By Stephanie Talbott
Pittsboro, NC – Property taxes are a concern for most everyone, and this especially becomes problematic for seniors on fixed incomes. The ever-increasing property taxes could eventually force some people out of their homes, preventing them from aging in place.
For those eligible, there are some measures to offer property tax relief: North Carolina Property Tax Exemptions.
“A set of North Carolina homestead exemption rules provide property tax relief to seniors and people with disabilities. If you are totally and permanently disabled or age 65 and over, and you make below an income limit of $30,200, you can exempt from property tax half of your home’s assessed value or $25,000, whichever is greater. The income limit often increases from year to year.
If you are a disabled military veteran in North Carolina, regardless of your age or income, you may also be eligible for a separate program that excludes the first $45,000 in assessed value of your home from property tax. You must have a total and permanent service-related disability or have received benefits for specially adapted housing, received an honorable discharge or left the military under honorable conditions. Surviving spouses of such veterans, and of veterans or service members who died due to service-related conditions, are also eligible for the benefit if they haven’t remarried.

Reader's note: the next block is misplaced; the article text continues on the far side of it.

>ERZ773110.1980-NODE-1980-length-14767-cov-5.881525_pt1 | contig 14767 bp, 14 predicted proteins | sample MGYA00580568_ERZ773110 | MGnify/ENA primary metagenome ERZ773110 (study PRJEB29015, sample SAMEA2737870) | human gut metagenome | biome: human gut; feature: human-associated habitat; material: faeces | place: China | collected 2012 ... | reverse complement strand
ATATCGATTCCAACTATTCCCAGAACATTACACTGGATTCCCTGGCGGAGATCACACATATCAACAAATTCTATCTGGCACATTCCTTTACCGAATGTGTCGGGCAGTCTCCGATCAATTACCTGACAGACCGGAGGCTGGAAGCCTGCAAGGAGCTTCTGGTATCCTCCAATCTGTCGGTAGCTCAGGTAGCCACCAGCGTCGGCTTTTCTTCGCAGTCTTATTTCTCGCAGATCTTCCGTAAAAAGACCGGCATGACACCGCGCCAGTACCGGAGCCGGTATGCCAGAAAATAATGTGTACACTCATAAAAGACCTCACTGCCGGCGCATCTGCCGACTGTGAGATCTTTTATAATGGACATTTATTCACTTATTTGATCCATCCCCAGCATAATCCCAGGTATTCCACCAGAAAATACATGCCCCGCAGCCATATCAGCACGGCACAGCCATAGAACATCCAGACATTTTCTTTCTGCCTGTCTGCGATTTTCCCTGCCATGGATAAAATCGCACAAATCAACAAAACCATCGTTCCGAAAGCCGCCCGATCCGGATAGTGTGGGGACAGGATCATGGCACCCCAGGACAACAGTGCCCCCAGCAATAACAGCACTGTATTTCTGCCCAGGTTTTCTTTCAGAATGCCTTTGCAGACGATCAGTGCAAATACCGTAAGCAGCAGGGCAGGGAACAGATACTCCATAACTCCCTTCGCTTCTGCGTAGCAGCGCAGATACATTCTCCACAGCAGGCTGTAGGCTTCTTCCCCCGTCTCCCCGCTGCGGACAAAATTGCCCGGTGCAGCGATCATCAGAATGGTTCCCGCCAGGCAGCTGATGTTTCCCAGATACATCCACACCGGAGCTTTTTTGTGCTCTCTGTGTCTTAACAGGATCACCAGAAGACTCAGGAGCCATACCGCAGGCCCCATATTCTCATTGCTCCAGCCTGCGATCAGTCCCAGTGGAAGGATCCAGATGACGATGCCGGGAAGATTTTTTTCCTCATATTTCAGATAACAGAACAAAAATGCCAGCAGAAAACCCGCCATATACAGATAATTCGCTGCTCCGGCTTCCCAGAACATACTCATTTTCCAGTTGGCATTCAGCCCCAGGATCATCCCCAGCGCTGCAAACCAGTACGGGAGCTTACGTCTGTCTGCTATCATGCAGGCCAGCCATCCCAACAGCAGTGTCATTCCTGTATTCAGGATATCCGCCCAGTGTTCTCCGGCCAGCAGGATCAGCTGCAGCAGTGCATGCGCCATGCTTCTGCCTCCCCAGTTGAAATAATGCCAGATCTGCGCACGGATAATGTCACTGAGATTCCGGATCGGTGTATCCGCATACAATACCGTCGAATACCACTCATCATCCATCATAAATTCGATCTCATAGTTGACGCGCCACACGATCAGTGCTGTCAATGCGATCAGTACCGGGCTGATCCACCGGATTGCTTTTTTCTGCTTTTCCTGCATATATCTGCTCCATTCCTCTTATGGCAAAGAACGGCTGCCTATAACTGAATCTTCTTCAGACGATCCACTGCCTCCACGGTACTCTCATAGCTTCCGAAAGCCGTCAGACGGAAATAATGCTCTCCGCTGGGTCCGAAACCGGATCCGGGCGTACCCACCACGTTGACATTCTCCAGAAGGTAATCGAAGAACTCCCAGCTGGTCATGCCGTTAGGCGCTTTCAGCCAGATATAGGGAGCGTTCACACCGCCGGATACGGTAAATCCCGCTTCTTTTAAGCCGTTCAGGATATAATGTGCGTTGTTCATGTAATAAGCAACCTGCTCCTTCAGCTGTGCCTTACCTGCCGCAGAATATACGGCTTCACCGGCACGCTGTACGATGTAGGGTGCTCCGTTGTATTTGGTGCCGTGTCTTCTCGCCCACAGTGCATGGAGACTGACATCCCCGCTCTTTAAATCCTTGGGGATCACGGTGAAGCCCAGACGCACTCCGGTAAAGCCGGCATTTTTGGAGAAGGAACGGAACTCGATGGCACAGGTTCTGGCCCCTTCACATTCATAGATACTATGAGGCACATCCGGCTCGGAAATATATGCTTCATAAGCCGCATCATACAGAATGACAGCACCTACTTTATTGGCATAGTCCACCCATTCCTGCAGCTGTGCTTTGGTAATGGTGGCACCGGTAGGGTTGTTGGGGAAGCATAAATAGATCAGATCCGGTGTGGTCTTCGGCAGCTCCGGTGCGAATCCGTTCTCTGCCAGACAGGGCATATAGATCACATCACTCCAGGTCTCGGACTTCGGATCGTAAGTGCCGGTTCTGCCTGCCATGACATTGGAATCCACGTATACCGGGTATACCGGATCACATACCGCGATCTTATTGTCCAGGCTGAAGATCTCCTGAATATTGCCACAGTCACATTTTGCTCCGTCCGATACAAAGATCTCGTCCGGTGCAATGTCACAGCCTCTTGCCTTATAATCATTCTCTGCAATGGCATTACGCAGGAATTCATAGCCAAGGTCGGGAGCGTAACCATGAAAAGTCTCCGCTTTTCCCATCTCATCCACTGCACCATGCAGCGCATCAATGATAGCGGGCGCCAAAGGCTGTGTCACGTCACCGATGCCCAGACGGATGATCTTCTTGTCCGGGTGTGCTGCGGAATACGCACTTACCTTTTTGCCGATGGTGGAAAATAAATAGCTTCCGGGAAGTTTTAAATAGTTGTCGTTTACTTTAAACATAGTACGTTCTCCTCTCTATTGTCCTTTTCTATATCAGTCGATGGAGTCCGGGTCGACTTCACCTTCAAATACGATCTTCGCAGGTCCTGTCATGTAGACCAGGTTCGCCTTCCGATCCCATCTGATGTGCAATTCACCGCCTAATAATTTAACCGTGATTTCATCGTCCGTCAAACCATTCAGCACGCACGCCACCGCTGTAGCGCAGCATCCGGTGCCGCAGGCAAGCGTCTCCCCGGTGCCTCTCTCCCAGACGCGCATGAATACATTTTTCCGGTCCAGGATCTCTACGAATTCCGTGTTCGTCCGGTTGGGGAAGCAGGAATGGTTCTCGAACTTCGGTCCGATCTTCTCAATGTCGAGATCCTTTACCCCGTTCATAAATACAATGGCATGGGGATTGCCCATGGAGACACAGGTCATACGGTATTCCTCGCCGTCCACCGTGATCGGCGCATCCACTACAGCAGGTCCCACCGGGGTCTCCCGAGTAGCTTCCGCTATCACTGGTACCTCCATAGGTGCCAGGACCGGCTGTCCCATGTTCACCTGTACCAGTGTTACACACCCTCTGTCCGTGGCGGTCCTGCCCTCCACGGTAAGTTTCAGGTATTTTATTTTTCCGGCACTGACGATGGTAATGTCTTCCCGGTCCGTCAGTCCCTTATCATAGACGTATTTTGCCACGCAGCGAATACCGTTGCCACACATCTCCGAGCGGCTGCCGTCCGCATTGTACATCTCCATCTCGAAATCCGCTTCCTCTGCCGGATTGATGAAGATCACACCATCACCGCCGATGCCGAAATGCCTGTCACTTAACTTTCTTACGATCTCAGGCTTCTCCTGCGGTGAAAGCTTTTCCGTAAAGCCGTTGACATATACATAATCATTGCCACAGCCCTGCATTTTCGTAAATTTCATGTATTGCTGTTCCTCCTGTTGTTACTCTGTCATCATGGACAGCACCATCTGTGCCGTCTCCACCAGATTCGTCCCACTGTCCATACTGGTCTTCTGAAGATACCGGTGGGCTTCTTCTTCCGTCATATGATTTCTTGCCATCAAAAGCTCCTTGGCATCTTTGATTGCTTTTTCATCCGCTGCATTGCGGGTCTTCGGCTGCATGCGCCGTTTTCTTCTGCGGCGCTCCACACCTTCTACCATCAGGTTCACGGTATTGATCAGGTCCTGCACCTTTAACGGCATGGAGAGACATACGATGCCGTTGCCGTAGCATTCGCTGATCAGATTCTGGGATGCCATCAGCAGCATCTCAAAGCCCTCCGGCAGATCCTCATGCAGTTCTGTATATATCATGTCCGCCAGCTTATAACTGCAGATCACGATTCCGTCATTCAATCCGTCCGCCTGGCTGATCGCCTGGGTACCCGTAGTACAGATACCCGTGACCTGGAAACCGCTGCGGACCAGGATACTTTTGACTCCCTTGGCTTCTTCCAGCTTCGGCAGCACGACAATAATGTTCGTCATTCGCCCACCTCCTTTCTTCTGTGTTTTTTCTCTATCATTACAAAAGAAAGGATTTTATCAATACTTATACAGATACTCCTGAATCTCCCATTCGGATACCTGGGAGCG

Another, separate program, known as a circuit breaker property tax deferment, allows seniors and disabled people to limit the portion of their income spent on property tax. For eligible people making under $30,200, that limit is four percent of their income. For those making $45,300 or less and meeting the age or disability requirements, that limit is five percent of their income.
Unlike the disabled veteran, senior citizen and other North Carolina benefits for housing, the tax isn’t erased entirely. Instead, it becomes a lien on the property that comes due if the property is transferred, the owner passes away or the owner ceases to use the property as his or her primary residence. The income limit tends to increase from year to year.” [finance.Zacks.com]
Since I can’t find a date for this information, the income limits have possibly changed.